Decoding Commercial Legal Landscapes: A Collection of Recent Judgments Shaping Arbitration, Patent Rights, and Procedural Jurisdiction – August 2023 – Part 1

Decoding Commercial Legal Landscapes: A Collection of Recent Judgments Shaping Arbitration, Patent Rights, and Procedural Jurisdiction – August 2023 – Part 1

By Gunjan Chhabra
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Resolving Patent Disputes: RxPrism Inc. vs. Canva – A Closer Look at Protecting Intellectual Property

In a recent legal battle, RxPrism Inc. went head-to-head with Canva in a patent infringement case titled RxPrism Inc. v. Canva (Delhi High Court, decided on 18.07.2023). The case revolved around the alleged infringement of RxPrism’s patented product, “My show and tell,” by Canva’s new feature called ‘Present and Record.’

The core contention centred on Canva’s Present and Record feature, which RxPrism argued was strikingly similar to its patented product. RxPrism’s product allowed sellers on e-commerce platforms to showcase products through interactive slides and simultaneous video descriptions, enhancing the online shopping experience.

RxPrism had filed a patent application for its innovative product in India back in 2018 and had obtained patents in various other jurisdictions. The heart of the matter was whether Canva’s ‘Present and Record’ feature infringed upon RxPrism’s patent rights.

The Delhi High Court’s observations shed light on crucial aspects of patent law:

1. Interpreting Claims: The court emphasized the importance of interpreting patent claims purposefully. It stated that even minor differences may not be significant if the accused product achieves the same effect as the patented invention.

2. Determining Infringement: The court highlighted that comparing granted claims to the accused product is pivotal in determining patent infringement, rather than a mere comparison of products.

3. Essential Features: Non-essential distinctions between products were deemed irrelevant. What mattered was whether the fundamental elements of both products were alike.

4. Prior Art Defense: Canva’s defense of ‘prior art’ was rejected since the allegedly similar products differed substantially from RxPrism’s patented invention.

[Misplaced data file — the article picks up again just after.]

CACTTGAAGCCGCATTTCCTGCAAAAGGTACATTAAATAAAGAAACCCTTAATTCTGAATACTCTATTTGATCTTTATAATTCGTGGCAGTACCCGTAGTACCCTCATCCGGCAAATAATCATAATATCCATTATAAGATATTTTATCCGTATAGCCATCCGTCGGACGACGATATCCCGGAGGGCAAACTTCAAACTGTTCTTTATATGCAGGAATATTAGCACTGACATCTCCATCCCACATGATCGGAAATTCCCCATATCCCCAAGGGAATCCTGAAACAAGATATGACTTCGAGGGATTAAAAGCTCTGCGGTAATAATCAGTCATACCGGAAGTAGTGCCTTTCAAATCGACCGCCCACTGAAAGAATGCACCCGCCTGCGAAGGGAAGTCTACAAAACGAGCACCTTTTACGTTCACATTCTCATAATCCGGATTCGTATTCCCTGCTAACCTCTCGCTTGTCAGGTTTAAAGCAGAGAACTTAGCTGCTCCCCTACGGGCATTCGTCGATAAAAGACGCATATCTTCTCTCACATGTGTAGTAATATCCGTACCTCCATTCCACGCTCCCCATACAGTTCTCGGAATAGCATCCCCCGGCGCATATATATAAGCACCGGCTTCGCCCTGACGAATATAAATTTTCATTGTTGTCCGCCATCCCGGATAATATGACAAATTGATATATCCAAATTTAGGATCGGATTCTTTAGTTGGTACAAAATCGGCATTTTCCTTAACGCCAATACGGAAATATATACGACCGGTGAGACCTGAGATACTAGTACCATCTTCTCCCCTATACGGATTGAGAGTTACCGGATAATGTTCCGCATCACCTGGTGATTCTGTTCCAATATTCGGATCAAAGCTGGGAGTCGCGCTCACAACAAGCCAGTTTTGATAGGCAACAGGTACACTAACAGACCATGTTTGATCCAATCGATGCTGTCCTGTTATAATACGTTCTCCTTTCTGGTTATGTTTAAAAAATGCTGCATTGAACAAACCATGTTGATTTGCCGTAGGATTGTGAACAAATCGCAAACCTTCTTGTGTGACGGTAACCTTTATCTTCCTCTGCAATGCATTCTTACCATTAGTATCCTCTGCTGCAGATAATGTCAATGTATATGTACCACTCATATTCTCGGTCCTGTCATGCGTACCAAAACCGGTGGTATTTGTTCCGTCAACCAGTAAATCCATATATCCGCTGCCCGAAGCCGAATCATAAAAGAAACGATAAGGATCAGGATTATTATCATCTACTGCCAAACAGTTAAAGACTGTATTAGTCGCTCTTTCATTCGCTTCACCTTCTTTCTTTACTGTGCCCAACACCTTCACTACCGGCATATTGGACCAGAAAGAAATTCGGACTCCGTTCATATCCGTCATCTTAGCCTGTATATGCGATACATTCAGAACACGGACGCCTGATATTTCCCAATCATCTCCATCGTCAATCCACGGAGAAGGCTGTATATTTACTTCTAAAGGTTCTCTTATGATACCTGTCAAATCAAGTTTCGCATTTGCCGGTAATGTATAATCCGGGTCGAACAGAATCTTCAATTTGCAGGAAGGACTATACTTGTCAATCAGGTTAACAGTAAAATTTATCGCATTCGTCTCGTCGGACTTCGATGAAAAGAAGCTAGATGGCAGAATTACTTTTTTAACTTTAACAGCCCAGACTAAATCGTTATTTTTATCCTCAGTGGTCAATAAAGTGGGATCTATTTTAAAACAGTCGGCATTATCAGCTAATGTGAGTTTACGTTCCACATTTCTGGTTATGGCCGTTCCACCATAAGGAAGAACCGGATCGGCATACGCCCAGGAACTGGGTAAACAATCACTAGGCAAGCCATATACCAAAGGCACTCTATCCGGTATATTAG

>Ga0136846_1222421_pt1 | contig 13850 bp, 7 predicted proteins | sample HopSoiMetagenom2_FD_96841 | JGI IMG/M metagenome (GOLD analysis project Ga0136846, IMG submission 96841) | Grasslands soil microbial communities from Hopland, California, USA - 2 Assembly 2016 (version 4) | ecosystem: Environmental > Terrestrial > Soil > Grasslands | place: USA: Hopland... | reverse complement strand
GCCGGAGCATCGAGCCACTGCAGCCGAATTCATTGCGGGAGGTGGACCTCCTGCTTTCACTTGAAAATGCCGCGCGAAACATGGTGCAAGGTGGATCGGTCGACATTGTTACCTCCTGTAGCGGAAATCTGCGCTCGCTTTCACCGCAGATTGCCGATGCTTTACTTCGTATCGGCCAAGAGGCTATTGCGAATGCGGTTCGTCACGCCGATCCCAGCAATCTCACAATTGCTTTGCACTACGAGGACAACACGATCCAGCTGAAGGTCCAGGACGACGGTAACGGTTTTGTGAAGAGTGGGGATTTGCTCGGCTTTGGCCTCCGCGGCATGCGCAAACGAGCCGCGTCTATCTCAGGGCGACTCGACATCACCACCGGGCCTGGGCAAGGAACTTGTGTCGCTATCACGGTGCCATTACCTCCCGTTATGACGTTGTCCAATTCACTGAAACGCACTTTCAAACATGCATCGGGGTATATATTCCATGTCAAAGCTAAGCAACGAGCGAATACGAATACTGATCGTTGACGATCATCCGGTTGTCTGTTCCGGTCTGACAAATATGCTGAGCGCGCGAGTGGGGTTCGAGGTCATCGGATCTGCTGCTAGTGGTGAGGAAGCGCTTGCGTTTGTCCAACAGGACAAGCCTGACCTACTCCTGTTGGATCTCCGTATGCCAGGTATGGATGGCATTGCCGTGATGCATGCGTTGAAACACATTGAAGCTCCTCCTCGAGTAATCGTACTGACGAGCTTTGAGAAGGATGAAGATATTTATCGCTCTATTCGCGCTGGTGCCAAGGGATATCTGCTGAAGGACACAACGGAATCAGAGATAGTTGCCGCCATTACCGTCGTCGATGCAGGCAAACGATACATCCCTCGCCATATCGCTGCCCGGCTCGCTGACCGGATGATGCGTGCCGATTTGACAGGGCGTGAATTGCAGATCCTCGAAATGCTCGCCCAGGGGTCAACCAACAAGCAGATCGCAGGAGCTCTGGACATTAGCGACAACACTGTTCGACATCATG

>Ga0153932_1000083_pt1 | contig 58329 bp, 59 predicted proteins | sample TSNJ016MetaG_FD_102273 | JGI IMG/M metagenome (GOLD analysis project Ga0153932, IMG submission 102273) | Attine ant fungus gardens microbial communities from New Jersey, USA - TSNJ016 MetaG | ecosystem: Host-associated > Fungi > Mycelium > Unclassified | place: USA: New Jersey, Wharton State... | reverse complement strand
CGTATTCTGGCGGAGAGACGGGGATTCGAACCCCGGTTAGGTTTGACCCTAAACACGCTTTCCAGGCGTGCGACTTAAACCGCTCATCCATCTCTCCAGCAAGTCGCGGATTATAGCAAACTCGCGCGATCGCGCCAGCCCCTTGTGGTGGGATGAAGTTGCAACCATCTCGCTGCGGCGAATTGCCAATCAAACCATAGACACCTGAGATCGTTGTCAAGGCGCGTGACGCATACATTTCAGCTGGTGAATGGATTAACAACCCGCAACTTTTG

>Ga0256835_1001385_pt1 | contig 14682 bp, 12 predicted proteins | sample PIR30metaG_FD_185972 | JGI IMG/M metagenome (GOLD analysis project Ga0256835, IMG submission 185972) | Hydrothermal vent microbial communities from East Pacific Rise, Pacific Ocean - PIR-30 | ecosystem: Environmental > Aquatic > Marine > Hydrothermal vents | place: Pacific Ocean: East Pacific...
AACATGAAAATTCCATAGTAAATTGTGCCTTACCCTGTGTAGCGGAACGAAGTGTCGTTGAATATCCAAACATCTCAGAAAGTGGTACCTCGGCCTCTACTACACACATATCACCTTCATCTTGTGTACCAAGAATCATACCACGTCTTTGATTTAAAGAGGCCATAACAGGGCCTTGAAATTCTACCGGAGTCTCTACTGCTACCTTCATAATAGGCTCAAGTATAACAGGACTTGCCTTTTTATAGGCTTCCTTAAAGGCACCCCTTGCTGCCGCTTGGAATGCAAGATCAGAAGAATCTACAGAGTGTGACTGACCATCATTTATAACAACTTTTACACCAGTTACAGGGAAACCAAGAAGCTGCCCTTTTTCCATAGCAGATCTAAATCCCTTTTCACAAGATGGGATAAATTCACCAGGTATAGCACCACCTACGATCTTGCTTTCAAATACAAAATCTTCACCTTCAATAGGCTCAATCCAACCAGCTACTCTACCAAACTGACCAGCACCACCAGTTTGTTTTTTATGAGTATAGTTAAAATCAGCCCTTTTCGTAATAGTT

5. Balance of Convenience: The court considered the balance of convenience and favored RxPrism, a smaller player whose market prospects would suffer if an interim injunction was not granted.

6. Security for Claims: Due to Canva’s absence of physical business presence in India, the court directed Canva to provide security for RxPrism’s claims.

In light of these considerations, the Delhi High Court restrained Canva from offering the ‘Present and Record’ feature that was found to infringe RxPrism’s patented product. Canva was also instructed to deposit INR 50 lakhs with the Registrar General of the Court as security for past use of the infringing features in India.

The case underscores the significance of safeguarding intellectual property rights and ensuring a level playing field for businesses operating in the digital landscape. RxPrism’s victory reinforces the protection of innovative ideas and serves as a reminder of the pivotal role patent law plays in fostering innovation and fair competition.

Ensuring Accountability: Cost Imposition in RxPrism Inc. vs. Canva – Upholding Fair Play

In the case of RxPrism Inc. v. Canva (Delhi High Court, decided on 18.07.2023), In addition to the significant discussions on patent law, the court’s ruling encompassed various dimensions, including restraining Canva from product use and requiring a security deposit for protecting RxPrism’s interests. Notably, the court also ordered Canva to bear substantial costs.

The court’s rationale for this decision is elaborated below:

  1. Startup Dynamics: RxPrism, a startup established in 2013, applied for its patent in 2018 and received patent grants in foreign jurisdictions as well.
  2. Engagement Attempts: RxPrism proactively communicated with Canva upon discovering the ‘Present & Record’ feature. Canva initially engaged in discussions asking for patent-related documents and claim mapping charts.
  3. Mediation Efforts: The court acknowledged the attempt at mediation during the lawsuit, which unfortunately did not yield a resolution.
  4. Inflammatory Language: Canva’s written statement contained inflammatory language, hurling allegations against RxPrism with terms such as “coerce,” “sham paper trail,” and “unscrupulous.” These expressions were found to violate the permissible language standards of pleadings as per the Code of Civil Procedure.
  5. Libel and Slander: The court interpreted the language used as potentially libelous and slanderous, aimed at hindering not only RxPrism’s case against Canva but also against any potential infringers.
  6. Changing Stance: The sequence of correspondence indicated a shift in Canva’s attitude, initially open to engagement but later resorting to a written statement that sought to smear RxPrism.
  7. Initial Contact: RxPrism’s initial engagement with Canva was viewed as a sincere attempt by a startup to resolve disputes amicably before resorting to litigation.

Taking into account the case’s context and Canva’s choice of language against RxPrism, the court awarded costs amounting to Rs. 5 lakhs in favor of RxPrism. This ruling underscores the importance of maintaining decorum and professionalism in legal proceedings and highlights the court’s commitment to ensuring fair play and accountability.

Challenging the Timeliness of Arbitration Petition Filing: M/s. Noumla Brothers vs. M/s. Ruchi World Wide Ltd.